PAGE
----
While many of you might be taking a well-deserved vacation this summer, before long the final quarter of 2018 will be here! At Smashing, we’re looking forward to releasing the Smashing Book 6, seeing some of you at our SmashingConfs in New York and Freiburg, and getting our Smashing Print Magazine pilot issue into your hands!
I thought I might use this intro to encourage any of you who might have thought about writing an article for SmashingMag, but haven't taken the plunge yet. I often have conversations with potential authors who worry that they don’t have a “big idea” for a groundbreaking new technique, and so wouldn’t have anything to write about. However, our most popular articles are often guides to gettting started in a particular topic. There is so much to learn if you want to be a web professional today; everyone is a beginner at something. Articles such as my “Getting Started With CSS Layout,” or Sarah Drasner’s “Replacing jQuery With Vue.js” have been very popular, and have helped many people understand these subjects better.
Have a look at our guide to writing for Smashing Magazine, and send us an outline for your idea. We can then help you to shape it into something that will make a great article.
Looking forward to reading your ideas!
— Rachel (@rachelandrew)
Table of Contents
- Serving Dynamic Resources With The Network Information API
- Revisiting The
:visitedState For Links
- A Curated Collection Of Job Interview Questions
- What Creative Work Teaches Us
- The Dark Side Of HTTPS
- SmashingConf New York Is Coming
- Rethinking The Web Browser
- Inside Polyhedra
- Upcoming In Smashing Membershp
- Upcoming Workshops With Vitaly Friedman
Browsing the web on a 2G connection can be a cumbersome undertaking. Now how cool would it be if we could determine a user’s connection speed and dynamically adjust the content we serve to cater for a snappier experience? Well, actually, we can (thanks to the Network Information API)! Dean Hume built a demo that shows how to do it. The API is currently supported in Chrome and Samsung browsers, but Dean’s code uses progressive enhancement to take this into account. (cm)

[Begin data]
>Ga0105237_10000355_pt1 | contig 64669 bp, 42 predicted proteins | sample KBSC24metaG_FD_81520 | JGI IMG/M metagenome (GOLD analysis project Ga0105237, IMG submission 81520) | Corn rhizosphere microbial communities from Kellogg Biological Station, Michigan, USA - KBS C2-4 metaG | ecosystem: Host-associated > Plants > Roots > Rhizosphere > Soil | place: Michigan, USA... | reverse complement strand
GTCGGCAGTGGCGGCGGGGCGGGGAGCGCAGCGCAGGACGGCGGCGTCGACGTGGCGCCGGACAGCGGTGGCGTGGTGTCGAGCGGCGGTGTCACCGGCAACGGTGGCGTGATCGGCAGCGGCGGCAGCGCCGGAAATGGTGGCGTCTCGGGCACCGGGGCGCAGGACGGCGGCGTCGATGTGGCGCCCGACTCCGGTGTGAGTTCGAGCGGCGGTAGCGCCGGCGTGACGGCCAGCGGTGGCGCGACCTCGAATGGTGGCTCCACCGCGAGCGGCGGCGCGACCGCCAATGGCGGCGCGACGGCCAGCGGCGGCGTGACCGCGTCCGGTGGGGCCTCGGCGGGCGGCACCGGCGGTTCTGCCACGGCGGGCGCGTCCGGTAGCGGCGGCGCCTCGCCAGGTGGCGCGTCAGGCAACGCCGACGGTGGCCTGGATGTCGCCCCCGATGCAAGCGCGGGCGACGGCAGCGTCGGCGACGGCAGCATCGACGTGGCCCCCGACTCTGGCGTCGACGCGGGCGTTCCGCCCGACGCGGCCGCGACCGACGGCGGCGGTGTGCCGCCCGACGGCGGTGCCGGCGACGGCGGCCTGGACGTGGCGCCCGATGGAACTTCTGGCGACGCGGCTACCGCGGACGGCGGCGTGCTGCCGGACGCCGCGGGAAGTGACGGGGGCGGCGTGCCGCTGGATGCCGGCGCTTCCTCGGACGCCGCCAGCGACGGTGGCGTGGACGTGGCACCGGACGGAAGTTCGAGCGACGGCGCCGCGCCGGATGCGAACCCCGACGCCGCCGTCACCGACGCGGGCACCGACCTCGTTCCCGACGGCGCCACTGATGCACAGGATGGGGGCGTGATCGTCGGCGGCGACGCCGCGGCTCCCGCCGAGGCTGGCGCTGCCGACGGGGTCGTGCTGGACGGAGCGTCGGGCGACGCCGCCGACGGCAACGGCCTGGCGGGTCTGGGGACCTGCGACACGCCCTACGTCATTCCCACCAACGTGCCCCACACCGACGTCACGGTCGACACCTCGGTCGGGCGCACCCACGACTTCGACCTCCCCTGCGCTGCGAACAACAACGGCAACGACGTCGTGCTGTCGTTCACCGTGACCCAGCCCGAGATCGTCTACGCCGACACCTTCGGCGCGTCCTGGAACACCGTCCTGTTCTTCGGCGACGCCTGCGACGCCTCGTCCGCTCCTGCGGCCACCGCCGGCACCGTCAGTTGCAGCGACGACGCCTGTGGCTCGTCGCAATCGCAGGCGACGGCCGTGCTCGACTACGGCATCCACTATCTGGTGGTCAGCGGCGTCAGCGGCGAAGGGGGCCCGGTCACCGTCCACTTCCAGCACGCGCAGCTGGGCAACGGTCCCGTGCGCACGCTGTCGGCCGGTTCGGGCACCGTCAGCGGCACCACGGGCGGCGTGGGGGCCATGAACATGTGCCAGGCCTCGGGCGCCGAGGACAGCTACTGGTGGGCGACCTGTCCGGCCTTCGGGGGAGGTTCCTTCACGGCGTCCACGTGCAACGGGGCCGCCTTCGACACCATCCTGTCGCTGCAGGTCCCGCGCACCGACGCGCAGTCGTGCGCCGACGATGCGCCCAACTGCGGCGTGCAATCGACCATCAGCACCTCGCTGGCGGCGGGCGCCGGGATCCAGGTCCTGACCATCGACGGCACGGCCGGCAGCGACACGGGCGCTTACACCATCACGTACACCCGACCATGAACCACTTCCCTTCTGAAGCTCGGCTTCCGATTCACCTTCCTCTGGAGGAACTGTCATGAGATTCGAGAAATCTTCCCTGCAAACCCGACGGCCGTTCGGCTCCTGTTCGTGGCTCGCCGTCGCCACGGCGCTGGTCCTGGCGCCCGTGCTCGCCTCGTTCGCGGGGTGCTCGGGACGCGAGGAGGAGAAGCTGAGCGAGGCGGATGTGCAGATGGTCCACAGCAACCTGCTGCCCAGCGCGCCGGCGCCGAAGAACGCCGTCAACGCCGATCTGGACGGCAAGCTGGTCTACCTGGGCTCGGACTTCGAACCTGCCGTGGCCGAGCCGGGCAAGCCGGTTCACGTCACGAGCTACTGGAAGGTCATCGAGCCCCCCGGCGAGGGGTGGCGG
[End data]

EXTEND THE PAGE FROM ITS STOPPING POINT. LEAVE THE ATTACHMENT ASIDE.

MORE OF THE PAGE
If you have a number of links on a page, sometimes you might want to indicate that some of them have been visited by a user, while others haven’t. That’s what we’d usually use
:visited for, yet (for privacy reasons) browsers strictly limit which styles you can apply using this pseudo-class and how they can be used. So, if you do want to style visited links differently, how would you do it?
Well, there are some techniques. You could style visited links with SVG by filling in the color of the SVG icon on
:visited. Or you could use CSS blend-mode using a shade of gray as the background to achieve semi-transparency. Or use double tags and hide the duplicate from screen readers. Or, if you feel experimental, show and hide things with
border-color. There are quirky options out there, and CSSWG is committed to finding a solution. If you choose to use
:visited, be cautious as it might not work reliably in the future, and you’re potentially exposing customer’s data. (vf)
Job interviews can be daunting, and sometimes even the most seasoned expert forgets things under pressure. “30 Seconds of Interviews” helps you review questions that are commonly encountered so that you can better prepare for that next big opportunity. Also a fantastic resource to brush up your coding knowledge. (cm)